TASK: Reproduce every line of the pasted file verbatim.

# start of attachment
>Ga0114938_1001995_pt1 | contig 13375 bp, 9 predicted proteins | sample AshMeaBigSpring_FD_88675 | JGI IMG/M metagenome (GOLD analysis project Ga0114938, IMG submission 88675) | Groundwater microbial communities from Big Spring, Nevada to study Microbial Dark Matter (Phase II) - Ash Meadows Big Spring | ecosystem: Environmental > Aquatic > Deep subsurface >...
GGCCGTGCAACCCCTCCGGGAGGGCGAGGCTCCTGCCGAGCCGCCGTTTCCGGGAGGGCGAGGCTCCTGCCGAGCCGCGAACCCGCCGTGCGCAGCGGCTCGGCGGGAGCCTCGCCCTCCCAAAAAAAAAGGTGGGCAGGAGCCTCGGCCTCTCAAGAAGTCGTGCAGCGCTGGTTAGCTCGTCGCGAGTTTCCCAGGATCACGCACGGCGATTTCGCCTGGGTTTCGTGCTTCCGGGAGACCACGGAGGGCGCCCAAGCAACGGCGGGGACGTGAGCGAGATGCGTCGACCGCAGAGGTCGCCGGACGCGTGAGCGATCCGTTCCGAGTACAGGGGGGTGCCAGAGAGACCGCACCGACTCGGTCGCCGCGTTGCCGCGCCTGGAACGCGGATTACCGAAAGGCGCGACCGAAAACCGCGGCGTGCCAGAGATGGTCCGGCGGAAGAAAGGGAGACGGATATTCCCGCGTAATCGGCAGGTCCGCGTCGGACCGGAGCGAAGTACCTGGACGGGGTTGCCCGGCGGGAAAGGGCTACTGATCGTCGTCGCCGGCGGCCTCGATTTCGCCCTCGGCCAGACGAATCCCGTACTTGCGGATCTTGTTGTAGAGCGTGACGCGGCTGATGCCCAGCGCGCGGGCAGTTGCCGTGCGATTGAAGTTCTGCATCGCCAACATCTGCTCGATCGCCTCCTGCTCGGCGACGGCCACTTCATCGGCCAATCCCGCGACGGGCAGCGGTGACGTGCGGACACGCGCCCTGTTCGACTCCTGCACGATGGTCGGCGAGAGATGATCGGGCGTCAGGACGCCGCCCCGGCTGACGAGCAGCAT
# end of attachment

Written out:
>Ga0114938_1001995_pt1 | contig 13375 bp, 9 predicted proteins | sample AshMeaBigSpring_FD_88675 | JGI IMG/M metagenome (GOLD analysis project Ga0114938, IMG submission 88675) | Groundwater microbial communities from Big Spring, Nevada to study Microbial Dark Matter (Phase II) - Ash Meadows Big Spring | ecosystem: Environmental > Aquatic > Deep subsurface >...
GGCCGTGCAACCCCTCCGGGAGGGCGAGGCTCCTGCCGAGCCGCCGTTTCCGGGAGGGCGAGGCTCCTGCCGAGCCGCGAACCCGCCGTGCGCAGCGGCTCGGCGGGAGCCTCGCCCTCCCAAAAAAAAAGGTGGGCAGGAGCCTCGGCCTCTCAAGAAGTCGTGCAGCGCTGGTTAGCTCGTCGCGAGTTTCCCAGGATCACGCACGGCGATTTCGCCTGGGTTTCGTGCTTCCGGGAGACCACGGAGGGCGCCCAAGCAACGGCGGGGACGTGAGCGAGATGCGTCGACCGCAGAGGTCGCCGGACGCGTGAGCGATCCGTTCCGAGTACAGGGGGGTGCCAGAGAGACCGCACCGACTCGGTCGCCGCGTTGCCGCGCCTGGAACGCGGATTACCGAAAGGCGCGACCGAAAACCGCGGCGTGCCAGAGATGGTCCGGCGGAAGAAAGGGAGACGGATATTCCCGCGTAATCGGCAGGTCCGCGTCGGACCGGAGCGAAGTACCTGGACGGGGTTGCCCGGCGGGAAAGGGCTACTGATCGTCGTCGCCGGCGGCCTCGATTTCGCCCTCGGCCAGACGAATCCCGTACTTGCGGATCTTGTTGTAGAGCGTGACGCGGCTGATGCCCAGCGCGCGGGCAGTTGCCGTGCGATTGAAGTTCTGCATCGCCAACATCTGCTCGATCGCCTCCTGCTCGGCGACGGCCACTTCATCGGCCAATCCCGCGACGGGCAGCGGTGACGTGCGGACACGCGCCCTGTTCGACTCCTGCACGATGGTCGGCGAGAGATGATCGGGCGTCAGGACGCCGCCCCGGCTGACGAGCAGCAT